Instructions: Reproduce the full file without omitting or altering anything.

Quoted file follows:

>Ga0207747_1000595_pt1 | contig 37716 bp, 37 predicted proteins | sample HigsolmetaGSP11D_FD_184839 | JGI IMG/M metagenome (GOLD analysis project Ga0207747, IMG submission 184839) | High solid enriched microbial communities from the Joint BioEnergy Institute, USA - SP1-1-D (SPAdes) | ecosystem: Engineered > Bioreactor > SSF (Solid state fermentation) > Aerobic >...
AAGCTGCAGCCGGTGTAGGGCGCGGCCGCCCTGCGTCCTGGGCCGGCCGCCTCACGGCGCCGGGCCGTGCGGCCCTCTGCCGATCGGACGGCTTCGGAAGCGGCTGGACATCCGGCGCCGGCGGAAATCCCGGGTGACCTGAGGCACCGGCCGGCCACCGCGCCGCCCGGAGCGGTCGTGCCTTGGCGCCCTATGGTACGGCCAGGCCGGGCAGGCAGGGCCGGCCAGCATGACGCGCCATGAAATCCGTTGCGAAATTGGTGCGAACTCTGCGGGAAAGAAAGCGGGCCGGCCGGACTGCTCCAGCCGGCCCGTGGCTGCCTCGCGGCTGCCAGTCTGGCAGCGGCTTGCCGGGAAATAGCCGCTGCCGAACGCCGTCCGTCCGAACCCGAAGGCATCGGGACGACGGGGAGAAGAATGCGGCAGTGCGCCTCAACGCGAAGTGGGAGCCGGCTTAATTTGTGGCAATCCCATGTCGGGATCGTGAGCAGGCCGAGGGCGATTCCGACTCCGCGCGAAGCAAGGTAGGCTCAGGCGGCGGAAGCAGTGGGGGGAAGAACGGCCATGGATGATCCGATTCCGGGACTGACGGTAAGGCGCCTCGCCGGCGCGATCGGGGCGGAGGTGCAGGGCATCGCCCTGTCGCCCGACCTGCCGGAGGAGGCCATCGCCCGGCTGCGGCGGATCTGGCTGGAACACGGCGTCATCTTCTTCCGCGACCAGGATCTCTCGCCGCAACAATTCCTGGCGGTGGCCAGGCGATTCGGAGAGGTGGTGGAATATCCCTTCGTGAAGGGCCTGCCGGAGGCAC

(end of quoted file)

>Ga0207747_1000595_pt1 | contig 37716 bp, 37 predicted proteins | sample HigsolmetaGSP11D_FD_184839 | JGI IMG/M metagenome (GOLD analysis project Ga0207747, IMG submission 184839) | High solid enriched microbial communities from the Joint BioEnergy Institute, USA - SP1-1-D (SPAdes) | ecosystem: Engineered > Bioreactor > SSF (Solid state fermentation) > Aerobic >...
AAGCTGCAGCCGGTGTAGGGCGCGGCCGCCCTGCGTCCTGGGCCGGCCGCCTCACGGCGCCGGGCCGTGCGGCCCTCTGCCGATCGGACGGCTTCGGAAGCGGCTGGACATCCGGCGCCGGCGGAAATCCCGGGTGACCTGAGGCACCGGCCGGCCACCGCGCCGCCCGGAGCGGTCGTGCCTTGGCGCCCTATGGTACGGCCAGGCCGGGCAGGCAGGGCCGGCCAGCATGACGCGCCATGAAATCCGTTGCGAAATTGGTGCGAACTCTGCGGGAAAGAAAGCGGGCCGGCCGGACTGCTCCAGCCGGCCCGTGGCTGCCTCGCGGCTGCCAGTCTGGCAGCGGCTTGCCGGGAAATAGCCGCTGCCGAACGCCGTCCGTCCGAACCCGAAGGCATCGGGACGACGGGGAGAAGAATGCGGCAGTGCGCCTCAACGCGAAGTGGGAGCCGGCTTAATTTGTGGCAATCCCATGTCGGGATCGTGAGCAGGCCGAGGGCGATTCCGACTCCGCGCGAAGCAAGGTAGGCTCAGGCGGCGGAAGCAGTGGGGGGAAGAACGGCCATGGATGATCCGATTCCGGGACTGACGGTAAGGCGCCTCGCCGGCGCGATCGGGGCGGAGGTGCAGGGCATCGCCCTGTCGCCCGACCTGCCGGAGGAGGCCATCGCCCGGCTGCGGCGGATCTGGCTGGAACACGGCGTCATCTTCTTCCGCGACCAGGATCTCTCGCCGCAACAATTCCTGGCGGTGGCCAGGCGATTCGGAGAGGTGGTGGAATATCCCTTCGTGAAGGGCCTGCCGGAGGCAC